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Lecture 2

Week 2 Notes.docx


Department
Anthropology
Course Code
AN101
Professor
Tristan Long
Lecture
2

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WEEK 2
Cultural Anthropology: Chapter 2: The Nature of Culture
WHAT IS CULTURE?
Culture: consists of the abstract values, beliefs, perceptions of the world that lie behind people’s
behaviour and that are reflected in that behaviour (MOST IMPORTANT THING ASSOCIATED WITH
HUMANS)
-shared ideals, values that people use to interpret experience and generate behaviour
- elements shared by members of a cultural group and when acted upon, others can understand
that behaviour
- Cultured is LEARNED greatly through medium of language and not biologically
- parts of a culture: econ, kinship, spirituality and marriage system function together
WHY DO CULTURES EXIST?
- to survive, culture must satisfy basic needs of society and deals with problems that society has
- must be a balance of self interests of individuals and the needs of a whole society
- culture must be able to change and adapt
HOW ARE CULTURES EVALUTATED?
-anthropologists believe all are equally valid and must not be judged
- However many controversies with human rights in cultures
THE CONCEPT OF CULTURE
Sir Edward Burnett Tylor: defined culture as “complex whole which includes knowledge, belief, art, law,
morals, custom and other things needed by man as member of society”
CHARACTERISTICS OF CULTURE: 1culture is shared. 2culture is learned 3. culture based on symbols 4. culture is integrated
1. CULTURE IS SHARED
- people share culture, when you move to a new culture, you leave behind familiarity and move
into world with new rules
Culture Shock: antrhopologists or ppl. Not used to the new culture
Reverse Culture Shock: what anthropologists experience after returning from new culture. Weird
to readjust to home
-culture shock affects immigrants
Society: group of people living in same area, speak same language, and interdependent
- contains more than one cultural group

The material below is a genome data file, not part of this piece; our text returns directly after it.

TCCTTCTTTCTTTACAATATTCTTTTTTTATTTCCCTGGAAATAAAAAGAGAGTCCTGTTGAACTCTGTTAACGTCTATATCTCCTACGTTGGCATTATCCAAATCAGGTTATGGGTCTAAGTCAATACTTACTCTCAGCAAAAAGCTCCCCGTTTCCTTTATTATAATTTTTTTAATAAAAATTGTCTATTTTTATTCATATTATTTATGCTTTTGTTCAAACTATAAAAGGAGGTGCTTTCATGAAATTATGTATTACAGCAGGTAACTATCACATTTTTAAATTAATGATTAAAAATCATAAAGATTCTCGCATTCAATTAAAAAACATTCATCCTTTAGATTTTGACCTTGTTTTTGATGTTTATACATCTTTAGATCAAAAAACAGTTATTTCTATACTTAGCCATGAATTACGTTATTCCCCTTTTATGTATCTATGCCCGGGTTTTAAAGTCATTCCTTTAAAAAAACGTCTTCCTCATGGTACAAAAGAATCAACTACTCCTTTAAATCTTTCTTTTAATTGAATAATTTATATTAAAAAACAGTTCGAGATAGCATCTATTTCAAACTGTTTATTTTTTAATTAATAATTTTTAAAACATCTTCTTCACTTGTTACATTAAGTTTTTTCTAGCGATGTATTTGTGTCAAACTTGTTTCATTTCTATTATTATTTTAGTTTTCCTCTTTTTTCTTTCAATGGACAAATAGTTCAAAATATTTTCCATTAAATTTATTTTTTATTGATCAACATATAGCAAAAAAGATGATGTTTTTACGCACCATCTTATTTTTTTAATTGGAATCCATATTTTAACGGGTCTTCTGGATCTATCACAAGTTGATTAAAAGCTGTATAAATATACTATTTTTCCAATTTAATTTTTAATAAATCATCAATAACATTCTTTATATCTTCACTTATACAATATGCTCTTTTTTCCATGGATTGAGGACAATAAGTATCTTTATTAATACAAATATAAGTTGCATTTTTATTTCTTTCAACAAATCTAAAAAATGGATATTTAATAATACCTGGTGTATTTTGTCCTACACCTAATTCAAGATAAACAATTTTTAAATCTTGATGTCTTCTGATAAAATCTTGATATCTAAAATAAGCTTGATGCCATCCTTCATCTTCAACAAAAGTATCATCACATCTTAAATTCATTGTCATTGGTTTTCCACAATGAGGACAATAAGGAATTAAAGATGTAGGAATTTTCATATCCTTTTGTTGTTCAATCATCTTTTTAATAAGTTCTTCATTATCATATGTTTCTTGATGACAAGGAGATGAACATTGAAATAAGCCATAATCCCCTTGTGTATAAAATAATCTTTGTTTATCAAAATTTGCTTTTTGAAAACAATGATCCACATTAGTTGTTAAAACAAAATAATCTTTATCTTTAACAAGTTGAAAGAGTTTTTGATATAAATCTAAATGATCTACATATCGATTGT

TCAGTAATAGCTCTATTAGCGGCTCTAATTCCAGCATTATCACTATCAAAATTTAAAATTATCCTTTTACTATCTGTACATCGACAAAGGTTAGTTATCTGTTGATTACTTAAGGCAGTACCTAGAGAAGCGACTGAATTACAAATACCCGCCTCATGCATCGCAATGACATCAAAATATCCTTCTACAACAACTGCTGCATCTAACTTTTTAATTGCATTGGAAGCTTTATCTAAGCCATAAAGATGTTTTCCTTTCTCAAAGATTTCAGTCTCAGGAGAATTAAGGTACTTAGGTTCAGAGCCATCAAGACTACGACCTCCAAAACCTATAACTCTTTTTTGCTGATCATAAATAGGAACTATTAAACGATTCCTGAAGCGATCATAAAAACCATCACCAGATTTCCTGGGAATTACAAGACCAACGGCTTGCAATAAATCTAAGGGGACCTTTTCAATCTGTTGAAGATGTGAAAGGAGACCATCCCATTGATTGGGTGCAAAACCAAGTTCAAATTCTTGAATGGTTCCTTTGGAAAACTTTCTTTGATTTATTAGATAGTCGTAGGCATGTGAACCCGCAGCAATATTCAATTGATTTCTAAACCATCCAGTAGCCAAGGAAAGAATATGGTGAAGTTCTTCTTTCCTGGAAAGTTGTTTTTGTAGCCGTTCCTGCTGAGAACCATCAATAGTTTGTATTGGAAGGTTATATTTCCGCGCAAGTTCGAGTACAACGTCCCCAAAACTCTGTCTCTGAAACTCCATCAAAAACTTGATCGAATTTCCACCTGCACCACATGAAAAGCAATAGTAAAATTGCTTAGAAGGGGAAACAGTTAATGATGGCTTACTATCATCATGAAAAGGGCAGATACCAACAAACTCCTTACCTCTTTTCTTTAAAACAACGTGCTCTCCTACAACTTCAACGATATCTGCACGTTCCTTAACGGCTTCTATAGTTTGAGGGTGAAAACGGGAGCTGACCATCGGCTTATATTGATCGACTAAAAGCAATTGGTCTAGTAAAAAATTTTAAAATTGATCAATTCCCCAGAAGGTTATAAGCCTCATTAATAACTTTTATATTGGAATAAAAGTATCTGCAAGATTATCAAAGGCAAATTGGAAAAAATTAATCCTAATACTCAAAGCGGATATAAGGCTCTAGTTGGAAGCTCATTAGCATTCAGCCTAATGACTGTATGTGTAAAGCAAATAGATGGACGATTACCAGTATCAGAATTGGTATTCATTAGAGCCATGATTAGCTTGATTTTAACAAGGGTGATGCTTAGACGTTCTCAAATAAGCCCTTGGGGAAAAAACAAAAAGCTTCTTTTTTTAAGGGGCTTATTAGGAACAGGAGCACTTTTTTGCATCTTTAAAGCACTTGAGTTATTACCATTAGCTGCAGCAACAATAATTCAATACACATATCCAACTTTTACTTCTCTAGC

Social Structure: Relationships of groups within a society that hold it together
-although culture shared by its members, NOT UNIFORM
-no member has same version of culture as another. Is seen in difference of gender roles (women
give birth, men don’t)
-gender roles taught from birth not given right away, roles taught differently within each culture

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subculture: a cultural subgroup differentiated by status, ethnic background, residence, religion or
other factors that functionally unify the group and act collectively on each member. (group
functions according to own standards of behaviour but at same time share some common
standards)
Ex: hutterites-ethnic subgroup in Canada and US, dress in modest clothes, deep religious
Beliefs but different than amish.
Hutterites, men =authority, women=cant vote/sit on council but can express opinions
to husbands. Young people highly regarded, but cant do anything till baptized in early 20s.
-practice many of values that Canadian citizens do
ex: Acadians of NB and NS are subculture who sought a new life in Canada. Managed to
retain lang, customs and beliefs.
Subcultures may develop in different ways
o Hutterites: emerged as the result of how they communicated and interacted in pursuit
of common goals within wider society
o Acadians: quite distinct, undergone some assimilation owing to economic realities that
have forced many to leave communities
o Aboriginal subcultures are result of once independent cultures having been forcibly
brought under control of Canadian gov. remained a distinct culture than Canadian
immigrant subcultures
Ex: subcultures outside mainstream: example: goth, punk. PUNk subcultures usually male
Dominated. When females join, they feel independent, don’t need to take on normal
Gender roles.
Pluralistic societies: societies w/ many subcultures and cultures, refer to ethnic subcultures
Ethnicity: group of people who take identity from common place of origin history and sense of
Belonging
Ethnic Boundary Markers (cultural traits)
- which include history, beliefs, values, language, dress, tradition and religion, which sets
ethnic subcultures apart from other groups
- Ex: Sikh + Indians: Sikhs of India have own religious beliefs which are separate from other
Indians
- Roma and Ukranian
- places of origin and history can also provide groups with distinctive identity (on pg36)
- language is one of the most powerful boundary markers, seen in Quebecois and Acadians of
Canada
-before, Chinese immigrants forced to pay head tax.
-Japs were put in camps
- symbols that are associated with particular ethnic subcultures, identification isn’t always clear
- sometimes ethnic differences important but sometimes not
- in Canada, now not so many problems
- most subcultures in Canadian society have found ways to adapt to pluralistic nature of Canada, most
have embraced Canadian society
- Canadian gov has endeavoured to accommodate needs of subcultures to build peaceful relations
amongst them Sharia Law was almost put in place in Canada. Muslim way of law, but Ontario decided
religion should not be brought in.
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